High-dose edoxaban as effective as, but safer than, warfarin for atrial fibrillation
Edoxaban affords greater treatment safety than warfarin, while delivering comparable efficacy, in patients with atrial fibrillation (AF), irrespective of diabetes, a recent study has found.
Drawing from the ENGAGE AF-TIMI 48* trial, researchers identified 7,624 patients (median age, 70 years; 36.5 percent female) with diabetes and 13,481 (median age, 73 years; 39.0 percent female) without. The principal efficacy outcome was a composite of stroke and systemic embolic events (SEE), while safety was assessed as major bleeding.
A high-dose edoxaban regimen performed comparably to warfarin. Annualized rates of the primary efficacy outcome did not differ between treatment in those with (1.42 percent vs 1.5 percent; hazard ratio [HR], 0.93, 95 percent confidence interval [CI], 0.71–1.23) and without (1.65 percent vs 1.96 percent; HR, 0.84, 95 percent CI, 0.70–1.02) diabetes.
However, edoxaban, at high doses, demonstrated better safety than warfarin. Major bleeding occurred significantly less frequently in the former treatment arm than in the latter, both in patients with (3.20 percent vs 4.07 percent per year; HR, 0.79, 95 percent CI, 0.65–0.96) and without (2.68 percent vs 3.30 percent; HR, 0.81, 95 percent CI, 0.69–0.96) diabetes.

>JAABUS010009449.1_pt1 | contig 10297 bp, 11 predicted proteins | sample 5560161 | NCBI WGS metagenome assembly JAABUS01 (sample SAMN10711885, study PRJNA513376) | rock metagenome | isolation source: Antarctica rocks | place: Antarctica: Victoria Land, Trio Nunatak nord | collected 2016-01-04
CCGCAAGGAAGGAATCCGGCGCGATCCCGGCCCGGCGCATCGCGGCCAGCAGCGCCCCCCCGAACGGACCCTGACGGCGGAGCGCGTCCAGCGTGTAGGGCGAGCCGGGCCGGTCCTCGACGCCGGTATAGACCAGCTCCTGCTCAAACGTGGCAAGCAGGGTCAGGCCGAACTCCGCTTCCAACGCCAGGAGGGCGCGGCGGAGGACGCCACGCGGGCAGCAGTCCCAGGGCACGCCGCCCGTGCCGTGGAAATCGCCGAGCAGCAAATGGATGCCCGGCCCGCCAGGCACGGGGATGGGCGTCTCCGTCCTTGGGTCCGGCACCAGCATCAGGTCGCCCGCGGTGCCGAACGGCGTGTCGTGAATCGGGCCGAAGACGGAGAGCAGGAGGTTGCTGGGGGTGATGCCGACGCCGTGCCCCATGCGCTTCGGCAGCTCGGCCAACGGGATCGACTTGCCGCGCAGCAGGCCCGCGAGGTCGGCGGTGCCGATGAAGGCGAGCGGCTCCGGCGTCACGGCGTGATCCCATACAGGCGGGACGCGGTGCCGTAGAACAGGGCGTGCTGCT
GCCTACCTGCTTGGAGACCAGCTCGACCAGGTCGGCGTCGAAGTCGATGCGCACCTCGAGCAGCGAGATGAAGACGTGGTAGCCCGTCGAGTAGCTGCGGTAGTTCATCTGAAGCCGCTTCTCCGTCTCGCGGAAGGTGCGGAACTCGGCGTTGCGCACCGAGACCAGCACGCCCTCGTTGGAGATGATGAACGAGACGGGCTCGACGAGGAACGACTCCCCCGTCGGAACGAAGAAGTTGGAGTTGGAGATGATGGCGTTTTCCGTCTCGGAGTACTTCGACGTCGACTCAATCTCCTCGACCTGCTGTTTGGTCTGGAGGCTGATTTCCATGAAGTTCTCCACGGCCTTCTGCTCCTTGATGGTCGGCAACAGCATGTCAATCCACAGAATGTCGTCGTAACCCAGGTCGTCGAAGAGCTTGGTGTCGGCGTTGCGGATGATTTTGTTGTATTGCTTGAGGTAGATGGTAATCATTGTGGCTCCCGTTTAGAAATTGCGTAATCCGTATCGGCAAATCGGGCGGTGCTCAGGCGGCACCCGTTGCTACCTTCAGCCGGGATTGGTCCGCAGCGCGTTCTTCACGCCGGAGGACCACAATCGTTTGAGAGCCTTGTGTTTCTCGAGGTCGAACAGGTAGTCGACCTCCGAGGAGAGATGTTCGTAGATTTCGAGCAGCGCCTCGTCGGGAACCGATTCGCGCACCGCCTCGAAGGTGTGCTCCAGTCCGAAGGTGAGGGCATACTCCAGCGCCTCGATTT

Stratification according to the use of insulin did not meaningfully alter the findings, and the effects of a low-dose edoxaban regimen did not appear to be modified by diabetes status.
“Since patients with insulin treated diabetes and AF are at higher risk for both stroke and bleeding, use of safer, yet effective, oral anticoagulants, such as edoxaban, may be preferred over [vitamin K antagonists],” said the researchers.
*Effective anticoagulation with factor Xa next generation in atrial fibrillation–thrombolysis in myocardial infarction study 48